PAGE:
Given the range of nuances and associated dimensions to ‘diversification’, how should it be understood in application to coaster smallholders, and what form of diversification is prevalent among them. For example, should fishing-associated activities, ranging from boat building to fish frying or ice making, be understood as part of diversification processes, or if diversification be understood as doing something completely unrelated to the original activity engaged in (for example, bicycle maintenance for a fisherman). However, many factors, often context-specific, influence the process of diversification, both within and outside fishing.

The determinants of diversification have been increasingly reported in the literature, though frequently focusing on farmers, and have shown consistency across time and space (Barrett et al. 2001). In a general context, many factors, of a ‘pull’ (positive) or ‘push’ (negative) nature, influence diversification of smallholder coastal aquaculture and its outcomes. IMM et al. (2005) have proposed a useful sustainable aquaculture-based framework to classify such factors as a means to better understand the processes of aquaculture diversification in coastal smallholder farmers.

1.2   STATEMENT OF THE PROBLEM
Inadequate knowledge and skills obstruct access to alternative employment niches, especially in the non-farm sector. In the case of Nigerian Smallholder coastal aquaculture, children’s school attendance is particularly challenged by the migrating patterns of fishing families, as well as high cost of education, lack of transport and facilities and high, but seasonal, profitability of the fishing activity. Undoubtedly, unless addressed through more flexible literacy and education schemes for fishing households, this will impact on the building of human capital, with negative consequences on individuals’ capacity, not only to uptake future employment opportunities within or outside of the fisheries sector, but also to engage more fully in community life as citizens (FAO 2006). Moreover, the level of entrepreneurship amongst farmer-fishers of inland areas of Nigeria is very high. Successful farmer-fishers were those who not only had developed a mix of activities, but also were able, through their managerial capabilities, personal attributes such as flair and attitude to work and entrepreneurship, and social networks, to perceive opportunities and capitalize on them, even in highly resource-constrained environments. Cultural factors, such as caste, can in fact counteract the advantage and flexibility of wealthier smallholders to engage in diverse income streams and adapt to changing circumstances. Wealthier fishermen in the coastal areas of Nigeria are bound by their caste, specialized skills and status and were unable to diversify their fishing techniques, and as a result, were less able to cope with variations in fish catches and exploit niche fish species than scheduled caste – so-called unprofessional fishers – who were freer to use a wider range of fishing gears.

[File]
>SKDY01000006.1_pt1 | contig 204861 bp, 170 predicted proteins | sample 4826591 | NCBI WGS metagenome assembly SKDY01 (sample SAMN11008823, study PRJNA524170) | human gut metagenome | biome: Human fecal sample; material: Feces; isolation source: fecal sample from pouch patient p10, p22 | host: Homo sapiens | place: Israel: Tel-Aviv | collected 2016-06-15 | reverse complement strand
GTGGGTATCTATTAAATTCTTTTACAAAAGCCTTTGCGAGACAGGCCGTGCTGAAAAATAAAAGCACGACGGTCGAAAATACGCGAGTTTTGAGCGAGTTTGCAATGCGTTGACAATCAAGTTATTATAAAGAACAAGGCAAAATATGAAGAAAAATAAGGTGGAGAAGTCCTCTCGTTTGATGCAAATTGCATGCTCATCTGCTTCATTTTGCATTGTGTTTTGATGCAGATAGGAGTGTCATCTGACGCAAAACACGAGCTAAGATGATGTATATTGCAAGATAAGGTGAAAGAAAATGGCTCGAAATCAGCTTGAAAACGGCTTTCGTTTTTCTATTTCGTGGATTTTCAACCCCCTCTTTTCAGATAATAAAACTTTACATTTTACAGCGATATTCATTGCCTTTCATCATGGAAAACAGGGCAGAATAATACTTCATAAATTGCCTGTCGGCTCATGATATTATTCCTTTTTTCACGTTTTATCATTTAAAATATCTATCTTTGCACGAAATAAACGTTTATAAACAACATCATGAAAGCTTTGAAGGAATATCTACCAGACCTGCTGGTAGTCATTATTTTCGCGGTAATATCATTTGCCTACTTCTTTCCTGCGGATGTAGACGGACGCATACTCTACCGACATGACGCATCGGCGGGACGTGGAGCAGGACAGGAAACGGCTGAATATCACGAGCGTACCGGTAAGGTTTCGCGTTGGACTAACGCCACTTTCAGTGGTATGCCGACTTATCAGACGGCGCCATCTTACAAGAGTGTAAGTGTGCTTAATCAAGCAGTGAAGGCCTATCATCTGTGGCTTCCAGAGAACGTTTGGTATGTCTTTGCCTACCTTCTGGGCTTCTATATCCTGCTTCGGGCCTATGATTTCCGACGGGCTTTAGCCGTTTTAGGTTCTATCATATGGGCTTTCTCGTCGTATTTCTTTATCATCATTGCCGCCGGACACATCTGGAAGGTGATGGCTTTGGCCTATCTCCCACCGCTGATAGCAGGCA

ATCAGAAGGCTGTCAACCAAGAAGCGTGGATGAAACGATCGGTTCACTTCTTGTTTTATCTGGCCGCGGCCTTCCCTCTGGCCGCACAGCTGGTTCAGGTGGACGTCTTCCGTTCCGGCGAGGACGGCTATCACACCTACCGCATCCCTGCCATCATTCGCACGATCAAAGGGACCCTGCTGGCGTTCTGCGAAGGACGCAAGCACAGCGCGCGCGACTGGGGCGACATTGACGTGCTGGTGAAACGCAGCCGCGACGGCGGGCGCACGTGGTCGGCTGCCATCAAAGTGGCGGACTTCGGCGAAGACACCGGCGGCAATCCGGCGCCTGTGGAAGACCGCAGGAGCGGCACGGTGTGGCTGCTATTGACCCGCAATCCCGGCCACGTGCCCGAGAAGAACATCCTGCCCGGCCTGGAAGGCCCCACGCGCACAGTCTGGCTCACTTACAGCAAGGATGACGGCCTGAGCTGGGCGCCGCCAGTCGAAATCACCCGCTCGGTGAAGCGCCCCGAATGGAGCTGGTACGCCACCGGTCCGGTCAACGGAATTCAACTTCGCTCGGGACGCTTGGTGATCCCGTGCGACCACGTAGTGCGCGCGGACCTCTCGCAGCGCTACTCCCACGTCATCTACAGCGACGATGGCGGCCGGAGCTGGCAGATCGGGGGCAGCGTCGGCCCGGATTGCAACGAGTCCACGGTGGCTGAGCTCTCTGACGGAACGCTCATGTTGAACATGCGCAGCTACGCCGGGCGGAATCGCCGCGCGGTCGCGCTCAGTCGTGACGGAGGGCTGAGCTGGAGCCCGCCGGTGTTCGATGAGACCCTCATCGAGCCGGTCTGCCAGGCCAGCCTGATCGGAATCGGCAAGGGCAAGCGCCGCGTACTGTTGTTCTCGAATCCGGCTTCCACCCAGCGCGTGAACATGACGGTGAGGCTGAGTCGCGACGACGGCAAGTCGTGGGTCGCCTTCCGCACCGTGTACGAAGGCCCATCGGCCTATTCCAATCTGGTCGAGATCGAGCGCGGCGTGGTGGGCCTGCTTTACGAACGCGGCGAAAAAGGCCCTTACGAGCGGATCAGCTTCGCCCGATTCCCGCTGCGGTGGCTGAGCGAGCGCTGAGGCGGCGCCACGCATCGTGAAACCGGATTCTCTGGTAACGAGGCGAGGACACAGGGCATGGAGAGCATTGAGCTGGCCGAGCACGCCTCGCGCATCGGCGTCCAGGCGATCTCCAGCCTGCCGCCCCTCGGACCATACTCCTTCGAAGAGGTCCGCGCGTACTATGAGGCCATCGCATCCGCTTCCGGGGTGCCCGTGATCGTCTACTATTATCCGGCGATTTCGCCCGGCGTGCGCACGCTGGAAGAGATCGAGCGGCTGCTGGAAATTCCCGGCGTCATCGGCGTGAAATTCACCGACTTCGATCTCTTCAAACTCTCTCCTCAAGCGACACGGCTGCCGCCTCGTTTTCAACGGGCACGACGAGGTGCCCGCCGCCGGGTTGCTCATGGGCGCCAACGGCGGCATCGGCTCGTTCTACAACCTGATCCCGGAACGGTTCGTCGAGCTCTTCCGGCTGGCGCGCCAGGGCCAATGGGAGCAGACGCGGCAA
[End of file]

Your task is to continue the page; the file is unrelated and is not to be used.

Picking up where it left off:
1.3   OBJECTIVES OF THE STUDY
The following are the objectives of this study: